Rack Building Basics — 90 degree miter

This is mitering for a basic 90 degree joint with 3/8″ tubing.

The tube directly after cutting with a hacksaw. It’s a little messy:

Make a notch in the centerline of the tubing using a file or hacksaw. This keeps the file centered in the next step:

File. A handy hint is that a 12″ Nicholson bastard file has a 3/8″ diameter, so it makes a nice miter into 3/8″ tubing. A 10″ file works for 5/16″, a 8″ for 1/4″ tubing.

Once filed you have a miter, but it’s pretty ugly:

Clean up the inside of the miter with production cloth wrapped around a piece of tubing:

Then clean up the outside with production cloth:

Check the miter. It looks pretty good to me:


  1. Jim G says:

    Any tips for keeping the file square to ensure that the final miter is exactly 90 degrees?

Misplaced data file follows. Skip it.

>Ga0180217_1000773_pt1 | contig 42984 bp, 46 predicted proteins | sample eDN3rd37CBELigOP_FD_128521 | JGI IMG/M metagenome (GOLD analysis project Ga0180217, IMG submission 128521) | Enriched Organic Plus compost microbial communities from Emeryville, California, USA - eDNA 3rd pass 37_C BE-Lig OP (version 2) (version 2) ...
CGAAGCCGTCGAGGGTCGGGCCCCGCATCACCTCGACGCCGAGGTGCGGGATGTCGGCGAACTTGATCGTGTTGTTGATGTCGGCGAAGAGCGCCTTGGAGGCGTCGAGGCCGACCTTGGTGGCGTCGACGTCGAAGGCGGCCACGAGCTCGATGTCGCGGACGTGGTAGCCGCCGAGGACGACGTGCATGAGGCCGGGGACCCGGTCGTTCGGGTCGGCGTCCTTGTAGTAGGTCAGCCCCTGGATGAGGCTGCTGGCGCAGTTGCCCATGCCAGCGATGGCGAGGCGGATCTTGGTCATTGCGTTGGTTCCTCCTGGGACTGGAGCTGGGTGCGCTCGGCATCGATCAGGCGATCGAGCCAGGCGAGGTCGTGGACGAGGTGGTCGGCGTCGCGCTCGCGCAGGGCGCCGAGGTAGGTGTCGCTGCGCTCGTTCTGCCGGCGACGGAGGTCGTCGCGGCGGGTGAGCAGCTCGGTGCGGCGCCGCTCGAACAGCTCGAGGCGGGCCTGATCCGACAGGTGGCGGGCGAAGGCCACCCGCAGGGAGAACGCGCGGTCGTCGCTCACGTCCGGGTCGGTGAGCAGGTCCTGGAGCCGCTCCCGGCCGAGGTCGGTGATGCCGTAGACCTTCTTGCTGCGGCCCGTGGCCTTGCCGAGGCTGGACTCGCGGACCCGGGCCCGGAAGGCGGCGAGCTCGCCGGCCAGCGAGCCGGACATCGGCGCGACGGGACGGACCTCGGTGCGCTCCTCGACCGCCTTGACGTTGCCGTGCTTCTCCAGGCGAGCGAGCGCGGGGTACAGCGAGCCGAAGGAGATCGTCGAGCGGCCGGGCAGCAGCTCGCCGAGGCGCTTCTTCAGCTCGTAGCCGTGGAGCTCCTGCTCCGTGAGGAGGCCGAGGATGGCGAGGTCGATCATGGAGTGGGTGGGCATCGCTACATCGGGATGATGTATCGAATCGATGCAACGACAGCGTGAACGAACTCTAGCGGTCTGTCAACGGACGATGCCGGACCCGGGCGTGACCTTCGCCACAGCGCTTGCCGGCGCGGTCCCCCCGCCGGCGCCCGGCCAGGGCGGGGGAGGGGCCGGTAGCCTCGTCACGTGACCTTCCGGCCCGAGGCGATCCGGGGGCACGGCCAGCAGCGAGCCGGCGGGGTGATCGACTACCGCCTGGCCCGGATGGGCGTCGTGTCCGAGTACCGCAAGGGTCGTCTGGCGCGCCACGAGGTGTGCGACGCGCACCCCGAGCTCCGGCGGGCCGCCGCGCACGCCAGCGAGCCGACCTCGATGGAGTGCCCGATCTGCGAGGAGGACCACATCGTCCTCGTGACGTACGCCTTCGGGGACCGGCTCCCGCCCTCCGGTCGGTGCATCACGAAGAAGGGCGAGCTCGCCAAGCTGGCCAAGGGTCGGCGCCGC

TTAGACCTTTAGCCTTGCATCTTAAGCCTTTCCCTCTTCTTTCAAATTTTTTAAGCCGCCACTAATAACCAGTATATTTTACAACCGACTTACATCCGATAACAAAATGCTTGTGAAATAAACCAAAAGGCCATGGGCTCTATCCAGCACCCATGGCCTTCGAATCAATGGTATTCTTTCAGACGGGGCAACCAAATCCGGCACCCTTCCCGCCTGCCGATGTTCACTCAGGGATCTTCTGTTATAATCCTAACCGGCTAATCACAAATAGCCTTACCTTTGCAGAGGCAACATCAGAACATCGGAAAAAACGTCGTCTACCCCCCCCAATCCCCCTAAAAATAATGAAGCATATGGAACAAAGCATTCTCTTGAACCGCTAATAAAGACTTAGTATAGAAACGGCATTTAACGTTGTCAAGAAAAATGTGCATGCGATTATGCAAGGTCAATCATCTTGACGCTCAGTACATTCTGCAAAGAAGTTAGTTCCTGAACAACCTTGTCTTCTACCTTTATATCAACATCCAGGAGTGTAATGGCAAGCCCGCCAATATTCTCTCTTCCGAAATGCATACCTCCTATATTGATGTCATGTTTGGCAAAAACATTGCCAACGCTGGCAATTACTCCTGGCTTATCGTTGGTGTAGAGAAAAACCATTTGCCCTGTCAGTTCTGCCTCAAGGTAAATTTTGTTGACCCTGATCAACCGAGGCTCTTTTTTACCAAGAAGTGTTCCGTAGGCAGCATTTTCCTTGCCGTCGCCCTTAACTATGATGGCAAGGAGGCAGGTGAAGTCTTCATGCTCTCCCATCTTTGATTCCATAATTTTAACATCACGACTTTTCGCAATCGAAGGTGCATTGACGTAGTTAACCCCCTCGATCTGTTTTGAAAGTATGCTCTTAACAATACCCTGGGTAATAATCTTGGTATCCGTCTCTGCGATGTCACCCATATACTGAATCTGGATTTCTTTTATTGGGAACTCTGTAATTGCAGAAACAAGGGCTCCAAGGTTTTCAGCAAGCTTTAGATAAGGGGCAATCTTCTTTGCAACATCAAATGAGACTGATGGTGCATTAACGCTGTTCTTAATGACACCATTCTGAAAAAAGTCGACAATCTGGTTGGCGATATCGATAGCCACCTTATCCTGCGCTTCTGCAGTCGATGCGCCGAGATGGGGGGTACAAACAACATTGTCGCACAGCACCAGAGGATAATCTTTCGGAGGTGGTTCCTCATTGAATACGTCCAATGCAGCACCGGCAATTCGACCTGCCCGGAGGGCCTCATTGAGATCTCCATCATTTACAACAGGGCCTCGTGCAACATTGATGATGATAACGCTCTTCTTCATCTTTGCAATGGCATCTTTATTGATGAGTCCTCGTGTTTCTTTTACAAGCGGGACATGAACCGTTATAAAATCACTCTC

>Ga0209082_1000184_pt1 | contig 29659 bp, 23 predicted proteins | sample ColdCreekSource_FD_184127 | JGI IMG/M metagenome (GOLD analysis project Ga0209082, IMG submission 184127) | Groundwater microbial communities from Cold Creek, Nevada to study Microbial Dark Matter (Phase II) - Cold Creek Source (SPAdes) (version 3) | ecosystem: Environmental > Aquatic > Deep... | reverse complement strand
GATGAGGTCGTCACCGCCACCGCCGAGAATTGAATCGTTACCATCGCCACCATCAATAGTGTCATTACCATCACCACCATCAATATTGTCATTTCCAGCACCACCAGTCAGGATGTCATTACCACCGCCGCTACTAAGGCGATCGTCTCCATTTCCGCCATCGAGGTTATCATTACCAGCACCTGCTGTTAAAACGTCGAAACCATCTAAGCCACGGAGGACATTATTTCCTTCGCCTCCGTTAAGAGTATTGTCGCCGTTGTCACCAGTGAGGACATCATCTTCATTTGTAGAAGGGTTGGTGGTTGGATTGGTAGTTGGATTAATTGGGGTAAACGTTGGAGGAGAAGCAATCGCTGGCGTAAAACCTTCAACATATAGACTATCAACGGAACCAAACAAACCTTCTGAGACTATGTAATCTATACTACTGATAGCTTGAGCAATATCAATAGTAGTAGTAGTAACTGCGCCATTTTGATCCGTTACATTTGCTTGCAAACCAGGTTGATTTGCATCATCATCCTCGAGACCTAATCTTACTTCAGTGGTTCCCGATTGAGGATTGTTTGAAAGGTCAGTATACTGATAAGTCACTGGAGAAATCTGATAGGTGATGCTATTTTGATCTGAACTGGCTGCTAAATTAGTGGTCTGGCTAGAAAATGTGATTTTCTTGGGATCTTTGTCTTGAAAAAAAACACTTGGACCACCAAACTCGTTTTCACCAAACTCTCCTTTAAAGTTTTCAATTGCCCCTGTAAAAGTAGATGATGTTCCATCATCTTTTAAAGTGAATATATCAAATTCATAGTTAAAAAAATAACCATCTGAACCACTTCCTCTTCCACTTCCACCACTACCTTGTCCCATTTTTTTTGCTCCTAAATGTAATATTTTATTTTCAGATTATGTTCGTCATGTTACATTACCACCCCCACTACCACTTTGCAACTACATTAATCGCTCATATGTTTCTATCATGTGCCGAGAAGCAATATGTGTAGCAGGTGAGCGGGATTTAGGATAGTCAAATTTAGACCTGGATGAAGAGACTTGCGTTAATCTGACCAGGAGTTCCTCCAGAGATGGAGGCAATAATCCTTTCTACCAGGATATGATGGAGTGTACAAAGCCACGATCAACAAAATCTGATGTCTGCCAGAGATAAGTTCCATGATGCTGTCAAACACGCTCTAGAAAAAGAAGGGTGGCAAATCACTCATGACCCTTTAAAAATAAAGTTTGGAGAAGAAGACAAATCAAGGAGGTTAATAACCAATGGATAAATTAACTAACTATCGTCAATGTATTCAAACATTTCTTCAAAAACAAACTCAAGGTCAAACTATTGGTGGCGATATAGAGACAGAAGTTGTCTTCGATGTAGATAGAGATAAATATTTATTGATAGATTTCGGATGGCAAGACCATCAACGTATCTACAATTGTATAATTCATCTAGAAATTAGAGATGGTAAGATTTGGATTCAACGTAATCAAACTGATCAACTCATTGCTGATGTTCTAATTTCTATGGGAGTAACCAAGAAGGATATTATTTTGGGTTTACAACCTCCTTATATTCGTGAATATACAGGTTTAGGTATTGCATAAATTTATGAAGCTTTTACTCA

Any recommendations on tubing sources? And when to use what diameter for what rack part(s) — 3/8inch everywhere, or do you use a mix of sizes?

    Thanks also about the file-diameter tip (12inch round file for 3/8inch dia, 8inch round file for 1/4inch) — I didn”t know that!

  2. AlexWetmore says:

    I have a entry planned on how to pick tubing sizes. I want to do some more research into it before just offering up what I use.

    To get the miter at 90 degrees just takes checking as you go along. Another tricky thing is keeping miters at two ends of a stay parallel with each other. Last night I took some photos that show how to do this, and they”ll appear in the next entry.

  3. wackor says:


    I bought a 12″ Nicholson bastard file to make my racks. But I wonder my file diameter isn”t 3/8 inch, but about 7/16 inch. Interesting…

  4. Alex Wetmore says:

    I wonder if that is why Nicholson doesn”t list the diameter of the file in their materials. Perhaps there is enough variation. Both of my 12″ round files have been close enough to 3/8″ to work well for me.